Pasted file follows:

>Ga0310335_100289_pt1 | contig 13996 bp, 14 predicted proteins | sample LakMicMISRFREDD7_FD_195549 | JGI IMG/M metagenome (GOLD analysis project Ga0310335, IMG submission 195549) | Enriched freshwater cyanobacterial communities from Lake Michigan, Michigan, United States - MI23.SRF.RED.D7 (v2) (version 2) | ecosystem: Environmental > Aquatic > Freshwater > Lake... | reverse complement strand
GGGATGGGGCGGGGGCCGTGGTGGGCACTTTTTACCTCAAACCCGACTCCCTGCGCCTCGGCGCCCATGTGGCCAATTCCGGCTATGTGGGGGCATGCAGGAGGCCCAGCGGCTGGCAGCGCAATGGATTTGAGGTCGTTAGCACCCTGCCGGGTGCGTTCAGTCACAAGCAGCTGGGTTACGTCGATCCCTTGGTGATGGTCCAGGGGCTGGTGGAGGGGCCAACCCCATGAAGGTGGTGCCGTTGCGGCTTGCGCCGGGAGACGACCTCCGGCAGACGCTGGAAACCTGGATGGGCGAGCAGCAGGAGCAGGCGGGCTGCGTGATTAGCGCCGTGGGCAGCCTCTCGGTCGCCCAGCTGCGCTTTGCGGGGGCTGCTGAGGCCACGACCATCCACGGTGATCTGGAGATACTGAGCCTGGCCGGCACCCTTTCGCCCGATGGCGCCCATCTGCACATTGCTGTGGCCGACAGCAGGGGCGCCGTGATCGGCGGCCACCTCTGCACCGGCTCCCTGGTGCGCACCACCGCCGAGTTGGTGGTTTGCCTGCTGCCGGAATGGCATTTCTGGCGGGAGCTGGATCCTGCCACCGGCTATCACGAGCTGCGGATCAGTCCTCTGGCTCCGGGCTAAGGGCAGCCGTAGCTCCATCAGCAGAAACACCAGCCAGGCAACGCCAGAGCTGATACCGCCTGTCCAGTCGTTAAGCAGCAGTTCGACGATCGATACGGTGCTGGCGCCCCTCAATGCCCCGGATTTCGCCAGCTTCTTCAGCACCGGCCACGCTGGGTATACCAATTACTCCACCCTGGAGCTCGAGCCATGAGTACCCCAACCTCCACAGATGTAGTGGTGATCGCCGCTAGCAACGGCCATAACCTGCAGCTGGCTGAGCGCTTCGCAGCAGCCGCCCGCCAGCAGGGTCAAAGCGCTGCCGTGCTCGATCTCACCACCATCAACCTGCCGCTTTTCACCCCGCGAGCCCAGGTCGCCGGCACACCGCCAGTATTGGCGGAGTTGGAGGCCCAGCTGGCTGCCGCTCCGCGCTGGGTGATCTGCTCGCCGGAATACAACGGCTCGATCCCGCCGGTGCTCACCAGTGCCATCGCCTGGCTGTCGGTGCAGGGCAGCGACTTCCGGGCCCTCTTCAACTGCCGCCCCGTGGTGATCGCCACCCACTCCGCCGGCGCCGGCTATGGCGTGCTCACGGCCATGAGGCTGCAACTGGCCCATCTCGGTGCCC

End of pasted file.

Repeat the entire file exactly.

>Ga0310335_100289_pt1 | contig 13996 bp, 14 predicted proteins | sample LakMicMISRFREDD7_FD_195549 | JGI IMG/M metagenome (GOLD analysis project Ga0310335, IMG submission 195549) | Enriched freshwater cyanobacterial communities from Lake Michigan, Michigan, United States - MI23.SRF.RED.D7 (v2) (version 2) | ecosystem: Environmental > Aquatic > Freshwater > Lake... | reverse complement strand
GGGATGGGGCGGGGGCCGTGGTGGGCACTTTTTACCTCAAACCCGACTCCCTGCGCCTCGGCGCCCATGTGGCCAATTCCGGCTATGTGGGGGCATGCAGGAGGCCCAGCGGCTGGCAGCGCAATGGATTTGAGGTCGTTAGCACCCTGCCGGGTGCGTTCAGTCACAAGCAGCTGGGTTACGTCGATCCCTTGGTGATGGTCCAGGGGCTGGTGGAGGGGCCAACCCCATGAAGGTGGTGCCGTTGCGGCTTGCGCCGGGAGACGACCTCCGGCAGACGCTGGAAACCTGGATGGGCGAGCAGCAGGAGCAGGCGGGCTGCGTGATTAGCGCCGTGGGCAGCCTCTCGGTCGCCCAGCTGCGCTTTGCGGGGGCTGCTGAGGCCACGACCATCCACGGTGATCTGGAGATACTGAGCCTGGCCGGCACCCTTTCGCCCGATGGCGCCCATCTGCACATTGCTGTGGCCGACAGCAGGGGCGCCGTGATCGGCGGCCACCTCTGCACCGGCTCCCTGGTGCGCACCACCGCCGAGTTGGTGGTTTGCCTGCTGCCGGAATGGCATTTCTGGCGGGAGCTGGATCCTGCCACCGGCTATCACGAGCTGCGGATCAGTCCTCTGGCTCCGGGCTAAGGGCAGCCGTAGCTCCATCAGCAGAAACACCAGCCAGGCAACGCCAGAGCTGATACCGCCTGTCCAGTCGTTAAGCAGCAGTTCGACGATCGATACGGTGCTGGCGCCCCTCAATGCCCCGGATTTCGCCAGCTTCTTCAGCACCGGCCACGCTGGGTATACCAATTACTCCACCCTGGAGCTCGAGCCATGAGTACCCCAACCTCCACAGATGTAGTGGTGATCGCCGCTAGCAACGGCCATAACCTGCAGCTGGCTGAGCGCTTCGCAGCAGCCGCCCGCCAGCAGGGTCAAAGCGCTGCCGTGCTCGATCTCACCACCATCAACCTGCCGCTTTTCACCCCGCGAGCCCAGGTCGCCGGCACACCGCCAGTATTGGCGGAGTTGGAGGCCCAGCTGGCTGCCGCTCCGCGCTGGGTGATCTGCTCGCCGGAATACAACGGCTCGATCCCGCCGGTGCTCACCAGTGCCATCGCCTGGCTGTCGGTGCAGGGCAGCGACTTCCGGGCCCTCTTCAACTGCCGCCCCGTGGTGATCGCCACCCACTCCGCCGGCGCCGGCTATGGCGTGCTCACGGCCATGAGGCTGCAACTGGCCCATCTCGGTGCCC